A former high-ranking government official believes it is unlikely that the Philippines PPP Centre will be able to award nine projects by the end of June.
Lito Camacho, the Philippines' former Secretary of Finance and a vice chairman at Credit Suisse, believes there will be a short delay for the awarding of expected PPP projects, due to the Presidential election next month. He spoke to Infrastructure Investor on the sidelines of the Credit Suisse Asian Investment Conference last week.
Taking into consideration the May election and the time needed for a new administration to take office, Camacho expects that “it will take a few months for the programme to regain momentum”.
Delayed bid submissions for some of these projects are also creating challenges for the agency, as it hopes to comply with its intended June deadline. For example, the bid submission for a regional prison project has been moved from March 22 to April 20, while the bid deadline for five regional airports has been postponed to an unspecified date.
PPP Centre executive director Andre C. Palacios told press sources last week that the government hopes to award nine PPP projects before the new President takes office on June 30. Palacios hoped the five regional airports would be awarded by this deadline.
With a total of 53 PPP projects in the pipeline, the government has been relying on the PPP programme to help fund the public infrastructure that is much needed for the country’s economic development. Twelve projects worth a total of PHP217.4 billion have been awarded since the programme's inception.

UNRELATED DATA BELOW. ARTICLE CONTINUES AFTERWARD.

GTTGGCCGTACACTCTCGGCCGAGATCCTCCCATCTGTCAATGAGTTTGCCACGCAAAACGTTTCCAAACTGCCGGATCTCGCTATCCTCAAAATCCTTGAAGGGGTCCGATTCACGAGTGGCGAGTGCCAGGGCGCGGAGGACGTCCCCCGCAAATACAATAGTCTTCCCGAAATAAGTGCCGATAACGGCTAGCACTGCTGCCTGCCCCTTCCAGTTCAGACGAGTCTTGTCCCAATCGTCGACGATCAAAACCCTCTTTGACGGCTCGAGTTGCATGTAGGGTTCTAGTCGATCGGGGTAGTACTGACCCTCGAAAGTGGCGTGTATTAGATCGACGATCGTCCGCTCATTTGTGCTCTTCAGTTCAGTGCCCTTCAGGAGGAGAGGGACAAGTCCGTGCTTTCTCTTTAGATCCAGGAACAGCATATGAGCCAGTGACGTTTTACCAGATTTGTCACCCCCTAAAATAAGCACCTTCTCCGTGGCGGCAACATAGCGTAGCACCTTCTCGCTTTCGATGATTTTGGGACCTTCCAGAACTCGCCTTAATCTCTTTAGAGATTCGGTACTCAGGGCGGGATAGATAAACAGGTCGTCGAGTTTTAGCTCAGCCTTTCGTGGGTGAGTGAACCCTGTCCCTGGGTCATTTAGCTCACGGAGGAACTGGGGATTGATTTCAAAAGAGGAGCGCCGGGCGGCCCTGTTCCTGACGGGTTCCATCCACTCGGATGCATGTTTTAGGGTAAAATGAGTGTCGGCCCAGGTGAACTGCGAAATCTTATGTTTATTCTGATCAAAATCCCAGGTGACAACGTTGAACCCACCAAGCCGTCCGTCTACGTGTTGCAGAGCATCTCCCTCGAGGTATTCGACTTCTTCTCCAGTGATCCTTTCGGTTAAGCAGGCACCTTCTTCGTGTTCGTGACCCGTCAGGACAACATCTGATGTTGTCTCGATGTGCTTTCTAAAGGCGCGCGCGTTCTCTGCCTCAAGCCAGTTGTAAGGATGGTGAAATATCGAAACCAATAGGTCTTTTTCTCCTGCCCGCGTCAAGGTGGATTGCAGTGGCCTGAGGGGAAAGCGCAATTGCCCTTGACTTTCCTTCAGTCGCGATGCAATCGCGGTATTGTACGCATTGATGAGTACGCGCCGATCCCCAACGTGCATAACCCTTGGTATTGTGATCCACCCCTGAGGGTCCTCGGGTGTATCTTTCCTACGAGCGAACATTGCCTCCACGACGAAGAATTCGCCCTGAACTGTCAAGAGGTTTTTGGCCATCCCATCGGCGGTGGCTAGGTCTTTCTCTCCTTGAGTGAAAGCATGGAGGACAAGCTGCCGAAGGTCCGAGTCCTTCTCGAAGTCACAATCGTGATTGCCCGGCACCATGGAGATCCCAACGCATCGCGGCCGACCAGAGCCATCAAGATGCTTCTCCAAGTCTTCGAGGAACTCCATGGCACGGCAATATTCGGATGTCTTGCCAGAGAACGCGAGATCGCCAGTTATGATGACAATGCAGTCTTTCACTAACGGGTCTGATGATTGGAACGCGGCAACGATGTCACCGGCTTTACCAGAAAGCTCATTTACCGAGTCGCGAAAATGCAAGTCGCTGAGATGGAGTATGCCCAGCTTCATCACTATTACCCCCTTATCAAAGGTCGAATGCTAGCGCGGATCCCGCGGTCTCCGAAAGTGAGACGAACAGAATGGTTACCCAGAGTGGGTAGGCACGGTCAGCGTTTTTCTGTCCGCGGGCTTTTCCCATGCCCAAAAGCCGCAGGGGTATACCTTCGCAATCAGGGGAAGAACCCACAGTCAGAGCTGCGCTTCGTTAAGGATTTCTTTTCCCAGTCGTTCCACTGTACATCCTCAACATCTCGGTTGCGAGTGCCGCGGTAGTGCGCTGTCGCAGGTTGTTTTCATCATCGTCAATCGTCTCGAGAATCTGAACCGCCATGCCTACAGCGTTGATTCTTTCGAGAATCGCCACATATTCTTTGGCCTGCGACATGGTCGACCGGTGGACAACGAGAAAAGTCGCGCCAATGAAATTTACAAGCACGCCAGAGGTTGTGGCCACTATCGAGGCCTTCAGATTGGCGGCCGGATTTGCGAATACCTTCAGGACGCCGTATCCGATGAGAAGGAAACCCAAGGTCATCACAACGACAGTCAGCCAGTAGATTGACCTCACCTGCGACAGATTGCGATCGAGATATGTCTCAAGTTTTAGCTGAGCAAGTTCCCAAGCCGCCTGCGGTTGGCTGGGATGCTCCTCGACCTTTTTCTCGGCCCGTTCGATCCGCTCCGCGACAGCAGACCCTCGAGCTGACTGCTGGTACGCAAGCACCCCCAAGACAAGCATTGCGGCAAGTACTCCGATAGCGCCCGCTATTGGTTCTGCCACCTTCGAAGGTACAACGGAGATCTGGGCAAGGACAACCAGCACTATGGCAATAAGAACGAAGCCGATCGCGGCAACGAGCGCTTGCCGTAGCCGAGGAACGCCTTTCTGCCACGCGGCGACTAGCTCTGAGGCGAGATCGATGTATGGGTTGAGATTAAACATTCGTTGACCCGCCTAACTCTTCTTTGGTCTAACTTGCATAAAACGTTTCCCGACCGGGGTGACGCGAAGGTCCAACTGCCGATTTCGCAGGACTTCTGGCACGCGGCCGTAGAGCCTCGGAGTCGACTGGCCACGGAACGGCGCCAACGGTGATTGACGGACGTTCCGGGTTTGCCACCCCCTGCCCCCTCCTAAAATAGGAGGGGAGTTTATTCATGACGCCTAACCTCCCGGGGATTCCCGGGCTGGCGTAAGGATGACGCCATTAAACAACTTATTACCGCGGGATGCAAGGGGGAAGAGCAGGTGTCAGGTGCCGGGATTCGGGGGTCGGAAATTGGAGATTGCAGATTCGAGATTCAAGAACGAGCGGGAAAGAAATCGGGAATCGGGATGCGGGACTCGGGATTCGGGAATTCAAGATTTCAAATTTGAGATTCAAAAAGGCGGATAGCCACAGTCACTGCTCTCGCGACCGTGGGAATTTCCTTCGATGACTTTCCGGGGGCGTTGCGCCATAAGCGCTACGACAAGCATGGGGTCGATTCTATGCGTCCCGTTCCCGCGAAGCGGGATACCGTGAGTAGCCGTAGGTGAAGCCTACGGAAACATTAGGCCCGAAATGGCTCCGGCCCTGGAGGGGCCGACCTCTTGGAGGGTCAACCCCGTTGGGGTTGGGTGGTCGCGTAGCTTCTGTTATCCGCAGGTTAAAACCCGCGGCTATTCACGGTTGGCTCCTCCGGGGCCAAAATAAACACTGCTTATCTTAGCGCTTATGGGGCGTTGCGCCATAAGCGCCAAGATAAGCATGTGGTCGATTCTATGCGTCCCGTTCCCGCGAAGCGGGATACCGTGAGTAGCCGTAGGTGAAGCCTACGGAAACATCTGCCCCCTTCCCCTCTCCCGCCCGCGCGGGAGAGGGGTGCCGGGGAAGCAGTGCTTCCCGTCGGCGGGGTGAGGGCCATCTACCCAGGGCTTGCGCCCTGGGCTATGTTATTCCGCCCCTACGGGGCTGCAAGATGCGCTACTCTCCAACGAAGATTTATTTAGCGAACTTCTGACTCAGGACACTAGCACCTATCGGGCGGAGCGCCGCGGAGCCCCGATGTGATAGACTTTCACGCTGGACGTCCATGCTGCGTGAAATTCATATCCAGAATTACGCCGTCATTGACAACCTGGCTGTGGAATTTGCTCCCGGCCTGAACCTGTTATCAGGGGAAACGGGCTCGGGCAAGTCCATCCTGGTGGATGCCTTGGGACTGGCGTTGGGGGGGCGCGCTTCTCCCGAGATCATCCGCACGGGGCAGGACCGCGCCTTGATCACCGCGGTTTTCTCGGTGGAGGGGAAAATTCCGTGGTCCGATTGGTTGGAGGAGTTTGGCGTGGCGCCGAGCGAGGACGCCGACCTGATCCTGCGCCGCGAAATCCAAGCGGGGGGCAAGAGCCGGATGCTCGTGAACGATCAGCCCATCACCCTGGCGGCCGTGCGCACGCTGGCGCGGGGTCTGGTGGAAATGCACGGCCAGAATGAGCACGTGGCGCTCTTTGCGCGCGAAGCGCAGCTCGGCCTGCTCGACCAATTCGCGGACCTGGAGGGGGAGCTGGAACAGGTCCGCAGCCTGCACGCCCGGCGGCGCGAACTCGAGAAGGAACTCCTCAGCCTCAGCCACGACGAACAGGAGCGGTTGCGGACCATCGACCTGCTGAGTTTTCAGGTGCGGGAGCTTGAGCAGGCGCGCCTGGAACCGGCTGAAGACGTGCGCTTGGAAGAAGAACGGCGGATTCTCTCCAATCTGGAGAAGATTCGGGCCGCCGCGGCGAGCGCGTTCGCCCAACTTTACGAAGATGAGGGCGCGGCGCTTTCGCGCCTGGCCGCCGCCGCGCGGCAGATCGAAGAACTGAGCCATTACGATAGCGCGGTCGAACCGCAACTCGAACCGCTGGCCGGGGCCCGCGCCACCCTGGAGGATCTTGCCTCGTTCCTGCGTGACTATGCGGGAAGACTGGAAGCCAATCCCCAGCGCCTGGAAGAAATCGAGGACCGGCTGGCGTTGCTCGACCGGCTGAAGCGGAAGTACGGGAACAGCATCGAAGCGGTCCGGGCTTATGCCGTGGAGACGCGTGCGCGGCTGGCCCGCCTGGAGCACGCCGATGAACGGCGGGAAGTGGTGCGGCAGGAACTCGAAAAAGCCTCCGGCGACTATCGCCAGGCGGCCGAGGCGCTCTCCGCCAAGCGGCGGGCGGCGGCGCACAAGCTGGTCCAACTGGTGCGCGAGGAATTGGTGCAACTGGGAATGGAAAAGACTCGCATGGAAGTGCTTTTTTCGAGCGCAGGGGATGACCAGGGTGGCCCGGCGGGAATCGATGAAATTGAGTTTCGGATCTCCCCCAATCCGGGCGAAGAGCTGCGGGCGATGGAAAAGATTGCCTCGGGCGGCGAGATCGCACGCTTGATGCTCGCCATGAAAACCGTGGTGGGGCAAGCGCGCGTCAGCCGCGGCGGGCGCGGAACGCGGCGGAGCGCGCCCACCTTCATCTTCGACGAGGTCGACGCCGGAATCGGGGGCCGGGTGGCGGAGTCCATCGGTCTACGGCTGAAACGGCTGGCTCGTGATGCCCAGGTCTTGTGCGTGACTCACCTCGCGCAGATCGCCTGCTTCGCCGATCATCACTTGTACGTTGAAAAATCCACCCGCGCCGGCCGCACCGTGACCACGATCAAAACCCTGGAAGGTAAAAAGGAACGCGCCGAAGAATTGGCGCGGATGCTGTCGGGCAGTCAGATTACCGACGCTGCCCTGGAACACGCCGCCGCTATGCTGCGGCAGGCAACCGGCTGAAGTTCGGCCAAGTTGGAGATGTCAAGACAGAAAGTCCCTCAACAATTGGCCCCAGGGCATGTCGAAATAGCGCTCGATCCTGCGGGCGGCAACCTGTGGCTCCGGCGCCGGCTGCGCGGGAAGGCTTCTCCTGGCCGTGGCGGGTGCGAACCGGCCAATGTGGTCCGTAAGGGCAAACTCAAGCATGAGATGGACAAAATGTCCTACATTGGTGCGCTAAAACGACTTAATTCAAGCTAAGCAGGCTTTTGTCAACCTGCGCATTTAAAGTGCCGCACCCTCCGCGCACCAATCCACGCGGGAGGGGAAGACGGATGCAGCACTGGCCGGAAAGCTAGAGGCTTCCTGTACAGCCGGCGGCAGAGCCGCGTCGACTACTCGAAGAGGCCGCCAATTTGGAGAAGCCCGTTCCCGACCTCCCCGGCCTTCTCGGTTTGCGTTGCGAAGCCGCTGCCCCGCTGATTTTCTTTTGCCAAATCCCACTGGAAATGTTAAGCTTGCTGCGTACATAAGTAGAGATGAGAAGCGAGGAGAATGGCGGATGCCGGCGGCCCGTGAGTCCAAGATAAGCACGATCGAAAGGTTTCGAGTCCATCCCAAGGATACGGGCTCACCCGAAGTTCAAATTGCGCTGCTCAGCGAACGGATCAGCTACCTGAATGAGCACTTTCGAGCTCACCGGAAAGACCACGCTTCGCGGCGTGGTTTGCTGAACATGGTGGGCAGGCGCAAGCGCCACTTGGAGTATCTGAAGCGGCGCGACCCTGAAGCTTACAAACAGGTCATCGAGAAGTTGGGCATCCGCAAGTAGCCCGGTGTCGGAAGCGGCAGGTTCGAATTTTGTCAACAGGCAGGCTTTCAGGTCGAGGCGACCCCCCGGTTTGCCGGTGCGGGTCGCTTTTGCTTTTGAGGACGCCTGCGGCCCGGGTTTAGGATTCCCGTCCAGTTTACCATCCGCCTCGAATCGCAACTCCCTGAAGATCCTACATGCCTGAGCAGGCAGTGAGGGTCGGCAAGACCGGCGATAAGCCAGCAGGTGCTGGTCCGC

According to Palacios, the private sector needs to urgently work with the government in developing alternative financing schemes for infrastructure projects, such as project bonds and public listings. However, “compared to local investments, the Foreign Direct Investment (FDI) in the Philippines is still weak despite the strong interest,” Camacho pointed out.
He observed that local conglomerates, corporates and investors have been aggressive in the infrastructure investment space. With domestic liquidity and available financing, fierce competition exist among local groups. Foreign investors often partner with local groups to gain exposure to the market.
“Most of the PPP projects we have are financed primarily by local banks. And as we roll out bigger PPP projects, we need to be able to attract other types of investment,” said Palacios at a PPP forum last week.